A True Assessment

By November 13, 2012

By Peggy Hong

As I entered the final weeks before my Intermediate Junior 1 assessment, panic coursed through my body. Had I been practicing enough? Were my twists as stuck as they’d always been? What can I do about these tight shoulders? Did I really understand these asanas that I would be demonstrating and teaching? Did I know anything at all about Patanjali’s yoga sutras? As time sped toward my assessment date, I felt more and more like a big….fake.

I left no stone unturned in my last desperate weeks. I went to my massage therapist, who worked on my back, commenting on how “locked up” my muscles were. No kidding. I went to my acupuncturist, who urged me to eat a cool, bitter foods diet to quiet my system which was so fired up I had broken out in eczema. I went to my kinesiologist, who worked to calm my red-alert state. I sent an email out to all my students and friends asking for good thoughts. “Light a candle,” I urged them, letting them know my demonstrated teaching would be at 4pm Saturday.

After weeks, months, and actually years of preparation, it was time to go to my assessment. In that morning’s practice, a sense of calm finally swept over me.

During my last-minute cramming, I had forgotten that each assessment is a rite of passage, and as a rite of passage, I was entering a place of mystery and surprise. A rite of passage marks a transition from one stage to another, and there is no right  or wrong way to make this passage. We can control part of the process, but much remains unknown. Each person’s rite of passage is different, and suited to each initiate. Each rite of passage is perfect. This weekend would be exactly what I needed.

Furthermore, I realized, the assessment marked a deep inward change and a growing sense of responsibility and leadership. Was I ready to embrace this?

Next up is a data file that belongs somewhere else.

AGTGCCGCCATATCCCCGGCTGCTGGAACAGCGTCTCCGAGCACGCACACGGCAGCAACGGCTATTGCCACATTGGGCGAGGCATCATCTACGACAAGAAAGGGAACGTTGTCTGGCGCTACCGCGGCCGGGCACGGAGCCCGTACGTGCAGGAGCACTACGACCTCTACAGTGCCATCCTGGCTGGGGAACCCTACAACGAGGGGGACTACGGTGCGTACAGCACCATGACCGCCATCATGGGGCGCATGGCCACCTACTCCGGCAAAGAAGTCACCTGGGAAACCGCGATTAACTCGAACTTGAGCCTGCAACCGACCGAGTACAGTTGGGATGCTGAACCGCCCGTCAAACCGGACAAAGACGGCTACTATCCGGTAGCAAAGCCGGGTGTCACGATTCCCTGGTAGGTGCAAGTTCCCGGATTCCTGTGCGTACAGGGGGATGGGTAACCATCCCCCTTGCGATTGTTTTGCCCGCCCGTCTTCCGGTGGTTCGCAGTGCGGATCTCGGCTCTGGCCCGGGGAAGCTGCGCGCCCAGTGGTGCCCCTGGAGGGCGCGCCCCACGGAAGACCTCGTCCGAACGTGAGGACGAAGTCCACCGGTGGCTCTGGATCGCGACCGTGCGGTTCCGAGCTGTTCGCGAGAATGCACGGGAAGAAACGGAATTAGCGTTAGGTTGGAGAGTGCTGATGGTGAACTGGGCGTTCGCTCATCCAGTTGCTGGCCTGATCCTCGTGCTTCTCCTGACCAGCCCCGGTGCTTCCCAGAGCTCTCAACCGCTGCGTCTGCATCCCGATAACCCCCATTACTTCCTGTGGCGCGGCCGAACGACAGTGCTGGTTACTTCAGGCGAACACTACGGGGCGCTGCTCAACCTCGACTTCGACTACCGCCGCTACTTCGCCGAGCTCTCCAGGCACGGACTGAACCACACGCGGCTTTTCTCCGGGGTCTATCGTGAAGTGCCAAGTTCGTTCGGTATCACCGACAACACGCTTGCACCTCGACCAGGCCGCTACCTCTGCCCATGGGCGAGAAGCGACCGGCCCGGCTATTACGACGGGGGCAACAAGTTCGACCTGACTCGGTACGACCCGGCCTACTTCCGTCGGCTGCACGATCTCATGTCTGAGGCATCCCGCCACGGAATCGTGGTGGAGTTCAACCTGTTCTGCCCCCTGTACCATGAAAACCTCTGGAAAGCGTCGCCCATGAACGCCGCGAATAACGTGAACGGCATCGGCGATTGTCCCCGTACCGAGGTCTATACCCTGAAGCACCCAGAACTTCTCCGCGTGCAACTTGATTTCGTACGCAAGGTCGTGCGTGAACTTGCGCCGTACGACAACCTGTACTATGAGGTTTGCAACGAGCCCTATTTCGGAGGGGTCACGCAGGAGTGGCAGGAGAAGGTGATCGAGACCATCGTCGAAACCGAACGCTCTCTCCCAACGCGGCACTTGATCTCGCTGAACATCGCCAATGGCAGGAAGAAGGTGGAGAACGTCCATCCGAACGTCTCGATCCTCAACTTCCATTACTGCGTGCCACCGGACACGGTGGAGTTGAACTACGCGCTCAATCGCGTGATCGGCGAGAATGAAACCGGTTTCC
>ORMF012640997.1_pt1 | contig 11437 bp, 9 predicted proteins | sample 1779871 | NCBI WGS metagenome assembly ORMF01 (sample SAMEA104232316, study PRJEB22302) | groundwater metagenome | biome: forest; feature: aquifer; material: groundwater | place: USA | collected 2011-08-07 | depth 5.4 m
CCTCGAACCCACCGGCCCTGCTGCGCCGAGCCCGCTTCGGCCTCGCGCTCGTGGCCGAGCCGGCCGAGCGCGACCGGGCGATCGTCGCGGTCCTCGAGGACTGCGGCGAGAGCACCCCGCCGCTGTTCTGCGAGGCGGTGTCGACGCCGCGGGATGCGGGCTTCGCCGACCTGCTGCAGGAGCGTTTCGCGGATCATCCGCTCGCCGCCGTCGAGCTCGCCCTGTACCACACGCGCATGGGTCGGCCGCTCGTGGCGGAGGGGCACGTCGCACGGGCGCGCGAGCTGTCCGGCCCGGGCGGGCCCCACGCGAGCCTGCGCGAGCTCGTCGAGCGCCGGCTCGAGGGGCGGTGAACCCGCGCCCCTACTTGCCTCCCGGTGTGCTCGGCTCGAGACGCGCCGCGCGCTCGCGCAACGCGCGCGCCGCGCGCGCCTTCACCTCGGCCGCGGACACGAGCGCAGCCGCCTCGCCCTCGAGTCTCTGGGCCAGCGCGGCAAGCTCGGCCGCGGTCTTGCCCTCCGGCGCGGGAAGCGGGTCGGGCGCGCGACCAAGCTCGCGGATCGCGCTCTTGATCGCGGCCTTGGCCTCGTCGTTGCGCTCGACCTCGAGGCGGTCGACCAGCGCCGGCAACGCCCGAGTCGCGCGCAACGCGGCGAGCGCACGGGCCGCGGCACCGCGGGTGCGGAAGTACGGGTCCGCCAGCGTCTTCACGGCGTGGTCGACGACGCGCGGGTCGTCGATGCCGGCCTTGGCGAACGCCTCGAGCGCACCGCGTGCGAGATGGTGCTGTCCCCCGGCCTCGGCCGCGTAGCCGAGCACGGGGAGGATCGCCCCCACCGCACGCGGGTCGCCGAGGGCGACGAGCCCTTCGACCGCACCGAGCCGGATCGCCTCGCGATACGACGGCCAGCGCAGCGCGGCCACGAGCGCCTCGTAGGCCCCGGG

We grow because we have teachers, nurturers, and supporters. We stand on the shoulders of those who’ve come before us. I stood at this threshold because I had teachers who freely shared their wisdom with me, students who trusted me, and a tradition stemming from BKS Iyengar, Guruji.

I felt a deep sense of gratitude for having a karma which included being a yoga practitioner. In IYENGAR: HIS LIFE AND WORK, Guruji writes about being denied yoga training as a youngster and being told by his teacher, Krishnamacharya, that he would only learn yoga if it was in his karma. When Krishnamacharya’s star pupil left, the young Iyengar was “called up,” and required as a participant in yoga demonstrations.

As I took the four-hour drive past plowed corn fields on my way to the assessment venue, I pondered the mysterious unfolding of karma, and how, along with other forces not always apparent to us, we co-create our destiny. I thought about my circuitous path to yoga beginning with dance, and the former dancer who was my first yoga teacher. When she switched from a vinyasa style to the Iyengar method, her students switched with her. When she moved away, several of her students stepped forward and began teacher training.

The final weeks before assessment battered my body. My shoulders were still tight. Twists were still difficult. But this was no time to complain. My body, the only one I have, which has safely brought me this far, would carry me through this assessment. This was a time to thank my body for its wonders despite its messy imperfections.